This system is squelching innovation and it’s easy to see why: corporate agriculture is almost impossible to avoid because nearly every economic institution, government and international trade agreement has been crafted to propagate this one particular system. And as the system has grown, the number of corporations that service it have dwindled since concentrating supply chains under one umbrella is economically efficient, too. There may not be a monopoly yet, but corporate agriculture is a juggernaut. Around the world, farming is less about stewardship of the land and more about setting up a franchise business. When you’re trying to throw in your two cents, you probably won’t get a multi-billion-dollar corporation to listen.

Markets are not the best forum for democratic decision-making. Although markets are the best place for some human endeavors to flourish, they are not the sole mechanism people can use to determine their own futures. Revitalizing the autonomy of local communities means that many decisions that are currently made via stock exchanges must be made via ballot boxes.

photo-voted

A voter in the U.S. shows off her coveted “I Voted” sticker in front of the polling place. Photo Credit: lettawren (Used under Creative Commons license).

Local systems mean local control

Agroecology, on the other hand, emphasizes the importance of designing multiple systems, each based on its area’s unique environment. This diversity in systems is virtually impossible to direct centrally—it short circuits top-down decision-making and strengthens exercise of local democratic control.

This isn’t to say that there isn’t room in agroecology for international trade agreements, national laws, or even large corporations. But the relationship between political and economic institutions and the billions of people they serve is different. Instead of managing farming areas from remote centers of power like Washington and Wall Street, national and international institutions support and develop the choices that different communities make for themselves.

This isn’t to say that communities are economically isolated, either. There would still be trade, both within countries and between them. The trends of urbanization are likely to continue, after all, and more and more people are consumers—not producers—of food, so commercial farming isn’t going to end any time soon. But, again, the relationship between producers and consumers should change.

In corporate agriculture, consumers are treated as the end of the road: the decisions consumers make are limited entirely to what they buy and where they buy it. Not much thought is given to the chain of production that brings food to the store. In agroecology, however, consumers are considered another link in the cycle of agricultural production. Instead of being consumers whose sole function is to shop, people are encouraged to develop relationships with their producers and become customers instead.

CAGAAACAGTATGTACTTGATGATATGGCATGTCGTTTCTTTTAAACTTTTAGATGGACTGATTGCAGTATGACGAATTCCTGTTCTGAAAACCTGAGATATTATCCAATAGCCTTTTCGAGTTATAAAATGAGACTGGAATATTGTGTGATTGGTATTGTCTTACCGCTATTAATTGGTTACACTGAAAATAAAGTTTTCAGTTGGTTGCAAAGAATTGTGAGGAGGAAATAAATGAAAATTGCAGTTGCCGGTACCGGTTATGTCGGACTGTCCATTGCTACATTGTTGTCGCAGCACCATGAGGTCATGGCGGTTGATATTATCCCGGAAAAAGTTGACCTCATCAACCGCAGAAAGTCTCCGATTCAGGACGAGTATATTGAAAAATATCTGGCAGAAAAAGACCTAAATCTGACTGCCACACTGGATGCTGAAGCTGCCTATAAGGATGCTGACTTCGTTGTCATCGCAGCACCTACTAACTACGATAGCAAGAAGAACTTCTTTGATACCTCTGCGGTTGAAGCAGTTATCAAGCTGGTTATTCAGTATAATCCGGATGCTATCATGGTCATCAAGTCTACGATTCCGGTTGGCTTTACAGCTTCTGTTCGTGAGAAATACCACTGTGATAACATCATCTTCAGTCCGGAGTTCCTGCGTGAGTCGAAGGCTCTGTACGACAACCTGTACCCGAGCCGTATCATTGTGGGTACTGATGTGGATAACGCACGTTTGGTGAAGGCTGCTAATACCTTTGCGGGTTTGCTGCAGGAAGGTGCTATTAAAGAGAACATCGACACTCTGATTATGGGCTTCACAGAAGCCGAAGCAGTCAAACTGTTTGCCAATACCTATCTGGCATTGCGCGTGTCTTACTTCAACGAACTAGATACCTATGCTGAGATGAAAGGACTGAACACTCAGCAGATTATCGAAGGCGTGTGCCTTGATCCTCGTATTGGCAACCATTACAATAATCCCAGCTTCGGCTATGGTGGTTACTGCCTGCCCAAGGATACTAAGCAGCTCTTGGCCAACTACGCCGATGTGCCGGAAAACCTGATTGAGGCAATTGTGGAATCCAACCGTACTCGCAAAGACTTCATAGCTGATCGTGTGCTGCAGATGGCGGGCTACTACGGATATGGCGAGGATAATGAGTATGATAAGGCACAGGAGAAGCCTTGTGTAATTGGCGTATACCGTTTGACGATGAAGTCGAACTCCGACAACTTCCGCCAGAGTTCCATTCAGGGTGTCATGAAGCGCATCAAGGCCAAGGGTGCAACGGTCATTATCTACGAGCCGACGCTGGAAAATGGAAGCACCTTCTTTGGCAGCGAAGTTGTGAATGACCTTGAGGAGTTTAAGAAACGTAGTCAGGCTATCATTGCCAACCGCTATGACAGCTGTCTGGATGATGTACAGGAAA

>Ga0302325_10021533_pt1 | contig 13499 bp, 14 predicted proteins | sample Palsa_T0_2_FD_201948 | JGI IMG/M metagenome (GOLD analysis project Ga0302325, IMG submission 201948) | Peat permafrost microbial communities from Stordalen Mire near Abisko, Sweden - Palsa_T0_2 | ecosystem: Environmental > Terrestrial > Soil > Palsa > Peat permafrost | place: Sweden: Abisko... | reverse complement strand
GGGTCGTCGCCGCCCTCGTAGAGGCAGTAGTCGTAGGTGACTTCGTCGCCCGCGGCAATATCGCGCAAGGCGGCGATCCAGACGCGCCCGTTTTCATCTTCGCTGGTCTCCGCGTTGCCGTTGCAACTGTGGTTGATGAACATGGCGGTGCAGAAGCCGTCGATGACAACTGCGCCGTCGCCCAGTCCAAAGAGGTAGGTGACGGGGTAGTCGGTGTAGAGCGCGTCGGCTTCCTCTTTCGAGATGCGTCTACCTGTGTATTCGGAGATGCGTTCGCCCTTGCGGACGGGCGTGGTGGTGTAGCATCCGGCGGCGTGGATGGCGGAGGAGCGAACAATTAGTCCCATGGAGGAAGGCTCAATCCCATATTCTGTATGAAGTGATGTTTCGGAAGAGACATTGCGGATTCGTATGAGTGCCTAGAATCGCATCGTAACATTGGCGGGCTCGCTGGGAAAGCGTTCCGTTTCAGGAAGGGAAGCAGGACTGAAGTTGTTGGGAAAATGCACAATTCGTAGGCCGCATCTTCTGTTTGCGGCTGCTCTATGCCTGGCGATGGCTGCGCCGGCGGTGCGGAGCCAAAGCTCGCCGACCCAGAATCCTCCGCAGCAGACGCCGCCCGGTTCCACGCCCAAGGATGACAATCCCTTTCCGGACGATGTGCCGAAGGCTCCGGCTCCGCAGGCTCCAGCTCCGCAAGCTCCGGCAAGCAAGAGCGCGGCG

The health of resources like water, land and air effect us all, and agriculture can be one of the biggest sources of contaminants. Because of that, everyone should have a voice when decisions are made concerning agriculture. The health of rural communities and the status of farm workers is of concern to everyone, too. When rural communities fail, the people relocate—and as the 20th century demonstrated, they relocate to cities. In developed nations like the United States, this means small communities are abandoned in the name of economic efficiency, even though the people who live there desperately wish to stay. In developing nations like Nigeria and Brazil, it adds to the global south’s ongoing humanitarian crisis of urban poverty as already overburdened municipalities struggle to accommodate more displaced farmers. In both cases, entire ways of life are lost, casualties of a system that trusts stock markets to make every decision.

We can solve this problem

As we have seen, the threat that drought poses in the coming decades—and centuries—is deeply serious. But this threat has been needlessly amplified by how we respond to and prepare for drought. We are attempting to address long-term challenges with short-term solutions, driven by the corporate fixation on boosting profits from quarter to quarter. But we are rapidly approaching the time when corporations cannot simply pack up and move on once they have exhausted the resources of a community. We are running out of places to hide from the future.

But we have also seen that there are viable, practical solutions to the drought crisis—and that our history demonstrates that careful government action guided by citizens’ democratic participation can successfully manage drought and build more resilient communities.

The challenge now is to recognize that we must act urgently, not to solve an immediate crisis, but to adjust to a new world with as little disruption and upheaval as we can. We will develop new agricultural, economic and political systems to meet this emerging era in human history. The choice is ours whether we develop them through careful, democratic action—or scramble to survive when our luck finally runs out.

We invite you to join us to plan for a better world now, to work on developing and deploying the solutions to drought and climate change. The severity of the drought cycle is beginning to outpace our ability to cope with individual droughts and storms—but we still have some time to get ahead of the cycle. It is better that we learn to evolve rather than hope our civilization can rise from the ashes once it has burned.